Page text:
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Building Shelter

How to build a shelter if you get stuck in the backcountry.

by: Annette McGivney

Your primary shelter is clothing, so play it safe on excursions from camp and take a jacket and hat. On every trip, pack a synthetic or wool next-to-skin layer, an insulating middle layer, and a waterproof exterior shell jacket. If you need to rig a secondary shelter in the form of a lean-to, use man-made materials whenever possible. "It's much easier and quicker to build a lean-to with a space blanket or a tube tent with trash bags hung over a rope than with debris," says Lundin. The reflective side of a space blanket will divert the sun's rays in the desert and retain body heat in cold conditions. If you must use natural materials to build a shelter, make the walls thick and angled to shed water and provide insulation. The simplest shelter is a lean-to constructed against a tree trunk or rock. Soak up the heat radiating from a tree canopy, big rock, or another person. You can also make a lean-to suitable for sleeping by layering debris over a fallen log. See "Pockets of Weather" (Wild Things, August 1999) for tips on where to place your shelter to warm up or cool off.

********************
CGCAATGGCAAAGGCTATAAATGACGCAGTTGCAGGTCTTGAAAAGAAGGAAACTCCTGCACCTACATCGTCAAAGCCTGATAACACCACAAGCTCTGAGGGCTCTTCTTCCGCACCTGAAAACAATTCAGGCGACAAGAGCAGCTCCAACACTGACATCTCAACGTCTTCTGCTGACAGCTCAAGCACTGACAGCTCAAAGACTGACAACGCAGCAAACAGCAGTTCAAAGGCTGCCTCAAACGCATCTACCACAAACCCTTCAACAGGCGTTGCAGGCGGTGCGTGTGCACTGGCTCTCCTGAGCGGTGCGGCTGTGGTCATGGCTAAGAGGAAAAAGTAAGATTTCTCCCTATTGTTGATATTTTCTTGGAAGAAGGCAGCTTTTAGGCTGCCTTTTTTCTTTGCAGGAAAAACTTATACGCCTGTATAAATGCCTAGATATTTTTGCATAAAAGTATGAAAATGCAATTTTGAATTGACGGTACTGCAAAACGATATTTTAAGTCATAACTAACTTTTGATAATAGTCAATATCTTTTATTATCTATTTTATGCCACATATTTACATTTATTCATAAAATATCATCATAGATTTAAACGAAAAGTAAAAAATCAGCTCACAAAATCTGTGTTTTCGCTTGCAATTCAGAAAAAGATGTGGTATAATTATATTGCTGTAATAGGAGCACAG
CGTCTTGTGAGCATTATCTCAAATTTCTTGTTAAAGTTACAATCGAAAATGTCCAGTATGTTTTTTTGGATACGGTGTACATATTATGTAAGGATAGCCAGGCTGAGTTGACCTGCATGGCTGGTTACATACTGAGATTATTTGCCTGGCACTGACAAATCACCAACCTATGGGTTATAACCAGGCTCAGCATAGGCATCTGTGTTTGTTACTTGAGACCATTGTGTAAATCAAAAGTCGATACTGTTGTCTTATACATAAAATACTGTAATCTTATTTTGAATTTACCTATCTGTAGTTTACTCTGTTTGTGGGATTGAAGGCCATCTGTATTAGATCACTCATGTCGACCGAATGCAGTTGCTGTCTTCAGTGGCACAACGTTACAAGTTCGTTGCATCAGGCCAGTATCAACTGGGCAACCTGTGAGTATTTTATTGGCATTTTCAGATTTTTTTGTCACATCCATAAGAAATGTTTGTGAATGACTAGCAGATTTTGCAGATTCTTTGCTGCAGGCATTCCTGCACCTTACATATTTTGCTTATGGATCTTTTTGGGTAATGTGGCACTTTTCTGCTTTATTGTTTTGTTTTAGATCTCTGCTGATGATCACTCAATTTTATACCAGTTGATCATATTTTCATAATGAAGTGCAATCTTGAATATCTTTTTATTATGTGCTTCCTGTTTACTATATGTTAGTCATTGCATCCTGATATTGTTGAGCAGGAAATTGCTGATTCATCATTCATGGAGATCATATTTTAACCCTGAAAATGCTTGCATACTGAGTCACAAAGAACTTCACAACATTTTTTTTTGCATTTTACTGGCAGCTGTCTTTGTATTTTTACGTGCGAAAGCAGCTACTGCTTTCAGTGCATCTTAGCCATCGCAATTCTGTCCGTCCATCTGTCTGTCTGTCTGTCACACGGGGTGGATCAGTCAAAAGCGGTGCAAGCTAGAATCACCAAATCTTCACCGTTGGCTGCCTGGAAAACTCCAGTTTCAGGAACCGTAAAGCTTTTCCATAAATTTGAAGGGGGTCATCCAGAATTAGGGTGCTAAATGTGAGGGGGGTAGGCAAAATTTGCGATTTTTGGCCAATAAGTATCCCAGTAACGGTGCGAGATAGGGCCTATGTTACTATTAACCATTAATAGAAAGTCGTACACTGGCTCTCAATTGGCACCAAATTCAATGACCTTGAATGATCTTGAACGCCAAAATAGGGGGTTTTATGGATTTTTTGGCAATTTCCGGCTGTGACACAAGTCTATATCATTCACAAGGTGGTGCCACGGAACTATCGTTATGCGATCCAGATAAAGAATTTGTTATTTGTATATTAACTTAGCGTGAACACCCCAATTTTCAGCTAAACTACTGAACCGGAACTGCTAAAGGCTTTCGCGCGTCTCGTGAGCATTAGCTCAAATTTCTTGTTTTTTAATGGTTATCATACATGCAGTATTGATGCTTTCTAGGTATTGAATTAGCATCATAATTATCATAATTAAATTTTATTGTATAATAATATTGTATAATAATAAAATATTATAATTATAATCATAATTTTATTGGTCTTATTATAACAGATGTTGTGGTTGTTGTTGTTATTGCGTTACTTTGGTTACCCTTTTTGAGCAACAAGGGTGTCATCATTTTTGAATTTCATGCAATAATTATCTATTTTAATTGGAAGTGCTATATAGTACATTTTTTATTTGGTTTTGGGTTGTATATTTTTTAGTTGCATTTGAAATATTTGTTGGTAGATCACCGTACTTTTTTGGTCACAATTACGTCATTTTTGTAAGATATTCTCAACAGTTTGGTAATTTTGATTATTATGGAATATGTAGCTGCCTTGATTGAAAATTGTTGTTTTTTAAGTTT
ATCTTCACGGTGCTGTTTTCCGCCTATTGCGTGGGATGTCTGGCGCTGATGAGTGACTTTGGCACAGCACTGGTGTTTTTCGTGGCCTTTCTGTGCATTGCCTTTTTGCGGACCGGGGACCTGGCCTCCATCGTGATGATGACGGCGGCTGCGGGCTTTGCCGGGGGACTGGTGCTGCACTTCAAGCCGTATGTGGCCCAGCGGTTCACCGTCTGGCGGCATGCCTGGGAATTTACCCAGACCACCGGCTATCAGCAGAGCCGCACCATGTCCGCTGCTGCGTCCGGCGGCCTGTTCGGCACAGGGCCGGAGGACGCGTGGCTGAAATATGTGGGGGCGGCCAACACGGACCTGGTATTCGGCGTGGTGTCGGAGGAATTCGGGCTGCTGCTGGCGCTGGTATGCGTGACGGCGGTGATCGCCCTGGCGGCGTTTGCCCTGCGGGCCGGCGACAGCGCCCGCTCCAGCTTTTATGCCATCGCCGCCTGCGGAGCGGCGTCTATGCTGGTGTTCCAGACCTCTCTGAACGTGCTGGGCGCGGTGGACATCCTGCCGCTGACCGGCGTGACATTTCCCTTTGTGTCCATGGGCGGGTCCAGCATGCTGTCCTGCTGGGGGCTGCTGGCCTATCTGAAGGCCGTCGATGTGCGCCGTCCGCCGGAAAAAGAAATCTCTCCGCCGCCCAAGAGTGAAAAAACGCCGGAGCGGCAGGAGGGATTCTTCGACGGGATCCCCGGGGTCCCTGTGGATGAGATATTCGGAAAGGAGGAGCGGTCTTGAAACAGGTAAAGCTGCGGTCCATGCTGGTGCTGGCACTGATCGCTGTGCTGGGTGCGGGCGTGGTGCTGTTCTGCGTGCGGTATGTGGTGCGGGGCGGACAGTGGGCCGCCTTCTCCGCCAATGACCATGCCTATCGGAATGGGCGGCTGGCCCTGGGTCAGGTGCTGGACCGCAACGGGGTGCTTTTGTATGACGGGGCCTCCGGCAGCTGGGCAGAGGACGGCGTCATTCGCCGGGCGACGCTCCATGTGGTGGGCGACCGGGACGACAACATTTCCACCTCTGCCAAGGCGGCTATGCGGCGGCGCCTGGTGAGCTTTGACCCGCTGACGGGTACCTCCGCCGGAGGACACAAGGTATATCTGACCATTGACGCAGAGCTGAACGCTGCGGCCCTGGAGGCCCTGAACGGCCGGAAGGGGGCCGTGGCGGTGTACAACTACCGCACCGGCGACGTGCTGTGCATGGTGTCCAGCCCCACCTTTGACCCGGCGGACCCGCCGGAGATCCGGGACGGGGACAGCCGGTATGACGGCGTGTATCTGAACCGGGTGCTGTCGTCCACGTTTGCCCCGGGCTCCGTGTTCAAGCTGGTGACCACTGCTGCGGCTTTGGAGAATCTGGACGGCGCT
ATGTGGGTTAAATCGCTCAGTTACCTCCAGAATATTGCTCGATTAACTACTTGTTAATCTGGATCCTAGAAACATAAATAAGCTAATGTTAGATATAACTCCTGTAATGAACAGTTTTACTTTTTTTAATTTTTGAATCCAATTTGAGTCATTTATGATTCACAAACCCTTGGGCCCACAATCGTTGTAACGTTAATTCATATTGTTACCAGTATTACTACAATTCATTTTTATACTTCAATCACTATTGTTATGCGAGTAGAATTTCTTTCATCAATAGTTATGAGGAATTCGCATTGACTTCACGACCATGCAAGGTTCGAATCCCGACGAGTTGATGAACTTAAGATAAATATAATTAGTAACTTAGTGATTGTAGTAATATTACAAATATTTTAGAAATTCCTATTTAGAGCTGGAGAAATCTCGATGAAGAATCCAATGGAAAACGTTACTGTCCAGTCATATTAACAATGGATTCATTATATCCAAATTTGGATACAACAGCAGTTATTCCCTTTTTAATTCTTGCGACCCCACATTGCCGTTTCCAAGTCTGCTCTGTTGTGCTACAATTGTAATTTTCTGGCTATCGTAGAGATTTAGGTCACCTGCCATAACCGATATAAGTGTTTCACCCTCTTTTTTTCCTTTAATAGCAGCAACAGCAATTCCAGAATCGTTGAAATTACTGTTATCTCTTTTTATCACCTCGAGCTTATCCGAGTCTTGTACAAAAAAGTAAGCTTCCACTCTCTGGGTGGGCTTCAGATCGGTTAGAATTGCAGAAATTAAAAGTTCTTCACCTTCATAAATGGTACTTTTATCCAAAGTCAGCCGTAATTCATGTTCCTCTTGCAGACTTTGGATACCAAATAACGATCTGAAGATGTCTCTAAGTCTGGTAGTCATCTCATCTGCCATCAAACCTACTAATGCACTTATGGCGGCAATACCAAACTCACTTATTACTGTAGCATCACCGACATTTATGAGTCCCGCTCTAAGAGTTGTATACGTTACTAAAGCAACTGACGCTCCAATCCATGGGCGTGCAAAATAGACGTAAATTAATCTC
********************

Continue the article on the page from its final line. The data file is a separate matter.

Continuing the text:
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Backcountry Junkie
Jan 13, 2009

When building the lean-to with a space blanket add thickly leaved brush over it to promote even better insulation and absorb the suns rays in the cold, and you can also add a front to prevent rain coming in with the wind into the open front(this also adds insulation).


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